While hiking we discovered a great bike trail. Before cars were the main source of transportation, carriages were the ride of choice. And winding through Acadia are some old, very well-maintained carriage roads made of crushed rock that made it superb for biking. You can also ride the Park Loop road, but then you are dealing with cars, traffic, and all that sort of madness.

Adventure strikes at funny times, and as we began our ride, Bruce discovered his bike gears were not working correctly and he could only get 3 gears out of 24. I offered to opt out of the ride, and hike instead, but he said, “No, let’s go for it” so we did. Right up a big, big hill. We ended up walking our bikes partly up. I had visions the whole ride would be like this, and fortunately it was not, but it was a pretty strenuous ride for a couple of flatlanders like us as it was. We walked our bikes a couple times, and we saw several people really struggling up some of the hills. It pays to know your terrain before you set out!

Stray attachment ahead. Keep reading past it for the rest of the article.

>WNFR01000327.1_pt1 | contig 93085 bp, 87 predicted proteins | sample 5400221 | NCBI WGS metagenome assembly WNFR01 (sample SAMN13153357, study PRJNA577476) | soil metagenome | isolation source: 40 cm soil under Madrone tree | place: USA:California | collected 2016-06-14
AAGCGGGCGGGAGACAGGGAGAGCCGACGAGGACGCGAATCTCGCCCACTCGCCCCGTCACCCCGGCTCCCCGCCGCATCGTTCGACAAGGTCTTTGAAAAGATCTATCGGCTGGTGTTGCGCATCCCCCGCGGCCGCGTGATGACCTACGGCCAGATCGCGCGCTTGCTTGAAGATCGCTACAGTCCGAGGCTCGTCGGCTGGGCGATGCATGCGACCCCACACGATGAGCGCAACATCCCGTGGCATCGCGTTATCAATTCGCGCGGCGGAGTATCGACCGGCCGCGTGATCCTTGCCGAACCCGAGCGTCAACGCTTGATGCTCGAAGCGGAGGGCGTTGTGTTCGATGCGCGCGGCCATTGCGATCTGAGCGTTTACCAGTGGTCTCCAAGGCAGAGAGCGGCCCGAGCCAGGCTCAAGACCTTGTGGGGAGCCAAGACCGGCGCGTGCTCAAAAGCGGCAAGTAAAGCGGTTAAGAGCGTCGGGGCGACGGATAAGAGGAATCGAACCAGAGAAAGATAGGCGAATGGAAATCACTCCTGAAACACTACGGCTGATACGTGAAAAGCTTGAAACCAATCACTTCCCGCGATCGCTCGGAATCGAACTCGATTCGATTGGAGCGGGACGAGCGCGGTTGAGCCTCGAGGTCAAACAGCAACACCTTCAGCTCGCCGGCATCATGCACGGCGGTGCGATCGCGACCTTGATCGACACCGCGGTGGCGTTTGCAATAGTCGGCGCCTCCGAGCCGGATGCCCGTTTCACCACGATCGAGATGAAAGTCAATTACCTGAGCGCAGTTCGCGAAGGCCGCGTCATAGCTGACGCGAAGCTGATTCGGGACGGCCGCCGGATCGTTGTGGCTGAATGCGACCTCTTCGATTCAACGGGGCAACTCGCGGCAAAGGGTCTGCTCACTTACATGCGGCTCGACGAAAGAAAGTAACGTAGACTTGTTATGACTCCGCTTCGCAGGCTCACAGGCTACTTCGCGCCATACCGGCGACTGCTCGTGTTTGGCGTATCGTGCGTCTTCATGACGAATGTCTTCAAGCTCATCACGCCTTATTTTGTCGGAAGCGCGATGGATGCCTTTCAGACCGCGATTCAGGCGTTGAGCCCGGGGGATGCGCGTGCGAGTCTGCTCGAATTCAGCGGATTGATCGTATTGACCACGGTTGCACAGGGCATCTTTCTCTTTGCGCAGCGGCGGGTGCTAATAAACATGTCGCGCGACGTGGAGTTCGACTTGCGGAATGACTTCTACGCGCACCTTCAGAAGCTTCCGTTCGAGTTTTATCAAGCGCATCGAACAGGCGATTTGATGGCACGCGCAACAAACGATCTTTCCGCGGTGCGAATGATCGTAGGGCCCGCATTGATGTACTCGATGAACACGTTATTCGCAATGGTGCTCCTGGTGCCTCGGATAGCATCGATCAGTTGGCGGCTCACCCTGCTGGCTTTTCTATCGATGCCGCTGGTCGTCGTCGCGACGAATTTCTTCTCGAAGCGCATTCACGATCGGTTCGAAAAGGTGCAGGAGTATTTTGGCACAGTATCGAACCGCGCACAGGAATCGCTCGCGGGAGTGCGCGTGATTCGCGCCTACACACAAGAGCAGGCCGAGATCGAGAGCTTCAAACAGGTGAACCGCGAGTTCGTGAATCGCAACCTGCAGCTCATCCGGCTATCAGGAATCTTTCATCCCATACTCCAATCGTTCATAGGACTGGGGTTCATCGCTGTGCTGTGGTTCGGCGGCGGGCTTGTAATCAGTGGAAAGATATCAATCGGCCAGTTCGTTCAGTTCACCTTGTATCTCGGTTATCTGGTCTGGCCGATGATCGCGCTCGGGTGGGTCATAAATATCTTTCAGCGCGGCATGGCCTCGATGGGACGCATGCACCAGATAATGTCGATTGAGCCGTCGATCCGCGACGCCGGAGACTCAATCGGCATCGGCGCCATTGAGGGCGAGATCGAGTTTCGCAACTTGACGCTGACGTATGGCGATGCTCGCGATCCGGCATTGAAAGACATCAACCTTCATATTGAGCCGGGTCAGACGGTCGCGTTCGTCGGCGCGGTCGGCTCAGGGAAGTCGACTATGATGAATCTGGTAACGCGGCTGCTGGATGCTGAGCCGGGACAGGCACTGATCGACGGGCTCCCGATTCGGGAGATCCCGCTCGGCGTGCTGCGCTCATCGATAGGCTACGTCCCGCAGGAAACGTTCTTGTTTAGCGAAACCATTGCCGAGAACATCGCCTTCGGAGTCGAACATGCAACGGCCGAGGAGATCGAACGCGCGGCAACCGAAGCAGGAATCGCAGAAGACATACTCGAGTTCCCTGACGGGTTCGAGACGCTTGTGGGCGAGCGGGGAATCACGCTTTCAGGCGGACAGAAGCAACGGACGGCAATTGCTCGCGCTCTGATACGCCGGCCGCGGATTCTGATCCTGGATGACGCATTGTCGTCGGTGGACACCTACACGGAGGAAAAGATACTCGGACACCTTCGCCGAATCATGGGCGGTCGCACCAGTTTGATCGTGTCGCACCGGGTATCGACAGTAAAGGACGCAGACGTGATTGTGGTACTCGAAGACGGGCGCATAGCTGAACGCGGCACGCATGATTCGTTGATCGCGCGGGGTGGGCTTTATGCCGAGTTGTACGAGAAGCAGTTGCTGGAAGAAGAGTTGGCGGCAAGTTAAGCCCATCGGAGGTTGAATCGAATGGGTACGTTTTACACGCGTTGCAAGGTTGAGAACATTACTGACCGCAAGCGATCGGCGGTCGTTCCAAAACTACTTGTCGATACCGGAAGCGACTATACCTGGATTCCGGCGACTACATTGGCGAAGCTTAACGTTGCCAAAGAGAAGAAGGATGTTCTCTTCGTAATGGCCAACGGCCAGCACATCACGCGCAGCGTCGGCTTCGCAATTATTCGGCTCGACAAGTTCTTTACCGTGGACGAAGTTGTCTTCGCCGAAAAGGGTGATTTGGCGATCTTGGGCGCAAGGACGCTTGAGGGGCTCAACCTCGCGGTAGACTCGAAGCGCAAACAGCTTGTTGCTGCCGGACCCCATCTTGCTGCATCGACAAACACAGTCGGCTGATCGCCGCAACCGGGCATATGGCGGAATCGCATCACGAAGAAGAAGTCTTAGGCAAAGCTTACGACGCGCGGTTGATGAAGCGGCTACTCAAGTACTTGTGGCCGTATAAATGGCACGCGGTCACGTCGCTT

We took our lunch with us that day. Bruce was very hungry, but I made him wait until I found the perfect area to dine. Cheese and crackers,boiled eggs, carrots, and apples never tasted so good!

Once we refreshed with a bit of food and relaxation in the warm sun we finished our ride. It was a truly memorable day.

Bruce before the discovery of only 3 gears

this merganzer gave us a nice show and liked to pose

Yummy!

the perfect spot

We did not eat much lobster on our trip to Maine, but we sure saw some vibrant red and orange leaves, unlike ones we have seen before. We hail from Michigan, and get some pretty decent leaves, particularly up north, but the red hues were much brighter to my eyes. Leaves were late this year in Maine, and we didn’t get to see them at peak, but it sure was pretty!

oh the colors!

Of course pictures never do justice to Mother Nature’s creations. To really get the full impression, one must view the autumn magnificence with one’s own eyes.

The people, the landscape, the history make it the state of Maine a very worthwhile travel destination. And because I didn’t get to see those leaves at peak, well,  I guess I’ll just plan on coming back someday.

til we meet again